Ontogenetic Allometry and Scaling

A Discussion Based on the Growth and Form of the Skull in African Apes
  • Brian T. Shea
Part of the Advances in Primatology book series (AIPR)

Abstract

The two great syntheses that established the study of allometry were D’Arcy Thompson’s (1917, 1942, 1961) On Growth and Form and Julian Huxley’s (1932) Problems of Relative Growth. The bulk of Thompson’s volume dealt with the mechanical and physical factors underlying shape transformation. In his chapter entitled “The rate of growth, ” however, Thompson (1942, p. 79) stressed that “the form of an organism is determined by its rate of growth in various directions; hence rate of growth deserves to be studied as a necessary preliminary to the theoretical study of form.” Huxley’s (1932) work built on Thompson’s foundation through extensive empirical and theoretical investigations of relative, or differential, growth in organisms. Huxley showed that a simple power function, Y = bX k , could often describe correlated changes between growing parts (X and Y) of the body. He also analyzed ontogenetic allometry (relative growth, or heterogony, as Huxley labeled it) in terms of growth gradients, taxonomy, genetics, and evolutionary transformations. Huxley’s approach to the study of size and shape, there fore, was explicitly rooted in the analysis of growing form; we often term this growth allometry, in order to distinguish it from size allometry, which focuses on allometric changes in static adult series (Simpson, et al., 1960).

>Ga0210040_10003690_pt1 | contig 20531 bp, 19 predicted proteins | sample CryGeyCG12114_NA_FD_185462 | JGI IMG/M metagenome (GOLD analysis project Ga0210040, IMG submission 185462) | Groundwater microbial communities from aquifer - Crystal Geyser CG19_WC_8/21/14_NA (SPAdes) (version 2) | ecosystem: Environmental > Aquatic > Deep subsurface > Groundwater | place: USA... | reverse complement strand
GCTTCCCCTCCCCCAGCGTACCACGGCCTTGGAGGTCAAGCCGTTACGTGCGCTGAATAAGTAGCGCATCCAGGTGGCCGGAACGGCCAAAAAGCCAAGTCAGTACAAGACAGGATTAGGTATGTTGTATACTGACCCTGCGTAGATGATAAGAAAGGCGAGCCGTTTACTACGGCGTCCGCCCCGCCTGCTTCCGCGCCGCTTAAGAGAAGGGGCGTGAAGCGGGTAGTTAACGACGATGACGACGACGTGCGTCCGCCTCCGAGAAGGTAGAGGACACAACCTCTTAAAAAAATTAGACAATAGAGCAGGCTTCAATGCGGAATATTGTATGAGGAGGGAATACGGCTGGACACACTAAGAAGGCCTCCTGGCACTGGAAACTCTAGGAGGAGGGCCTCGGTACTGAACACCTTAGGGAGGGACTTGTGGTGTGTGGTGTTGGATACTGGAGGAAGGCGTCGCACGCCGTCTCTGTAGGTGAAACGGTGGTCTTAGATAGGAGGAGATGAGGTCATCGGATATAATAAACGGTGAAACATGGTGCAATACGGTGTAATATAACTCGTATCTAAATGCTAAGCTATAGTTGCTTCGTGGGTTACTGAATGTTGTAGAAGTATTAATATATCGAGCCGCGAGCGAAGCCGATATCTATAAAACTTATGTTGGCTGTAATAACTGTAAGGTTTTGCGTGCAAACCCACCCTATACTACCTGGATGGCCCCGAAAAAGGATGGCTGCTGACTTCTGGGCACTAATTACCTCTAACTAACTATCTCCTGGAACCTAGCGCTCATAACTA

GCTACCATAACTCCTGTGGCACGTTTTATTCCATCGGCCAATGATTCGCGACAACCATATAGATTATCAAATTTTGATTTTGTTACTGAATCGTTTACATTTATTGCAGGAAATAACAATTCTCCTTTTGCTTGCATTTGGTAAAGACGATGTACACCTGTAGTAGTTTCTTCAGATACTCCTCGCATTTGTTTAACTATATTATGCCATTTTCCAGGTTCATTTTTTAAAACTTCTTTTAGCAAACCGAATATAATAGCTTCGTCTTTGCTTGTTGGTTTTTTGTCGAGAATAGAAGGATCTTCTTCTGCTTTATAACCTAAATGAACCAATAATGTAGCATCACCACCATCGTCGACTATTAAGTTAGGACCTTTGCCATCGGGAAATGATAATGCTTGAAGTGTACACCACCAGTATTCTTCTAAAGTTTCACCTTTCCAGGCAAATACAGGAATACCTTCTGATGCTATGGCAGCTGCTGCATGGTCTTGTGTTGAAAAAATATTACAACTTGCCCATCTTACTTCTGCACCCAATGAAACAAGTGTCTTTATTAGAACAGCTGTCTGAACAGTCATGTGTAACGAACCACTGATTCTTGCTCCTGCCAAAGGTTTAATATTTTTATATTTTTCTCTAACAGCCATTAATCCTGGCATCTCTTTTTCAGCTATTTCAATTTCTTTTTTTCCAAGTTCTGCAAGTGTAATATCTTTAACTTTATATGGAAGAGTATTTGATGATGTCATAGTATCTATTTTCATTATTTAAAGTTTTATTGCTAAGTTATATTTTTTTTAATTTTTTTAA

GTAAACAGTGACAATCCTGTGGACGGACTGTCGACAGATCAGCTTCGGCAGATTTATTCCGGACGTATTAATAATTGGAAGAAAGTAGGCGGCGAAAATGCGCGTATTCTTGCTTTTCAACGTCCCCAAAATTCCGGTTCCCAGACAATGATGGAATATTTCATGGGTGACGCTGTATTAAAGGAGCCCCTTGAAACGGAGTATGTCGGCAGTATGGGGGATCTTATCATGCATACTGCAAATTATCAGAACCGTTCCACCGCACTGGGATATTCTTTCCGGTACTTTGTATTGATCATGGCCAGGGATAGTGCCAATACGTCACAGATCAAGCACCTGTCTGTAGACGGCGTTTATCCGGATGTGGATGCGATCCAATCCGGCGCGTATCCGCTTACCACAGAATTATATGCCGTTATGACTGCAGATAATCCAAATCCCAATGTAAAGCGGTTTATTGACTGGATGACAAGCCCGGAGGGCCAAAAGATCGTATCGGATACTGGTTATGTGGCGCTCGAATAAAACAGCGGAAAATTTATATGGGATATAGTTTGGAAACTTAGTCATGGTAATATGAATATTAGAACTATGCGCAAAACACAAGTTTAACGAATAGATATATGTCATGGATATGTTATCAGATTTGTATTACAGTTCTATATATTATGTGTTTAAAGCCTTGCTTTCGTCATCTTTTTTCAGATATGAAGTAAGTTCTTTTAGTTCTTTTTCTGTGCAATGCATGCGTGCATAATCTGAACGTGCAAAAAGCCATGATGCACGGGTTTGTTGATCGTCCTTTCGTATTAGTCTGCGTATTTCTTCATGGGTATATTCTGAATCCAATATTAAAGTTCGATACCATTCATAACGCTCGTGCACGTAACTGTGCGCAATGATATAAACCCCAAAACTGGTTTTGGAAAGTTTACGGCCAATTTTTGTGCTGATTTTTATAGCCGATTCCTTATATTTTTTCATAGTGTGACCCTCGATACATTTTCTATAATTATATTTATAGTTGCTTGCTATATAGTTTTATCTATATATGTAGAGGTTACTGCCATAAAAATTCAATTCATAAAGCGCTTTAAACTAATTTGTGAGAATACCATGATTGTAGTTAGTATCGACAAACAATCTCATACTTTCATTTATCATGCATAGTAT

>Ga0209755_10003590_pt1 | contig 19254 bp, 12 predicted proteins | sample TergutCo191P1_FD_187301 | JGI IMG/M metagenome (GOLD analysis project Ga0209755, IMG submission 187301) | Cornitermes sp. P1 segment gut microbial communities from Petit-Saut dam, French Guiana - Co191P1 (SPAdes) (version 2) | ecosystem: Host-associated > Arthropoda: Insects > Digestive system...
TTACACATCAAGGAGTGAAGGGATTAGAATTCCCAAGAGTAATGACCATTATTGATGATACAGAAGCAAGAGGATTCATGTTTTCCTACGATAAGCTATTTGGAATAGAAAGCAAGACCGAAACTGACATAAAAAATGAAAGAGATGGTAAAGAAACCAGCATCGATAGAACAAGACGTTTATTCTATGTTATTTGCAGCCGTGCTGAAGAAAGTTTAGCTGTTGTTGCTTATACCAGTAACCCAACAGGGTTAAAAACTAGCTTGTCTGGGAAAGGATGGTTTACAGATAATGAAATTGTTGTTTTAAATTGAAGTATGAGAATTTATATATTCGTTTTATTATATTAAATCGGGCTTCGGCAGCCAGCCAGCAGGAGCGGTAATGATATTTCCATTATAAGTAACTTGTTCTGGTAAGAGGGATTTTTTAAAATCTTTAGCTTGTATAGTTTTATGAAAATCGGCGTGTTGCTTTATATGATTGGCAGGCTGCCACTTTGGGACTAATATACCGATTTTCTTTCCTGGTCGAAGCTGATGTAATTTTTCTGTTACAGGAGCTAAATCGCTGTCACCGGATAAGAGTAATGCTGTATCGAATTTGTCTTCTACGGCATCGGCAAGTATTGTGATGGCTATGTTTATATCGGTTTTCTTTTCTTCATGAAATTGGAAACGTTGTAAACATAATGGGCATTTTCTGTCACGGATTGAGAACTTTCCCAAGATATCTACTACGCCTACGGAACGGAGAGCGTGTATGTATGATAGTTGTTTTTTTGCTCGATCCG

Keywords

Covariance Respiration Pleistocene Crest Tempo 

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© Springer Science+Business Media New York 1985

Authors and Affiliations

  • Brian T. Shea
    • 1
  1. 1.Departments of Anthropology and Cell Biology and AnatomyNorthwestern UniversityEvanstonUSA

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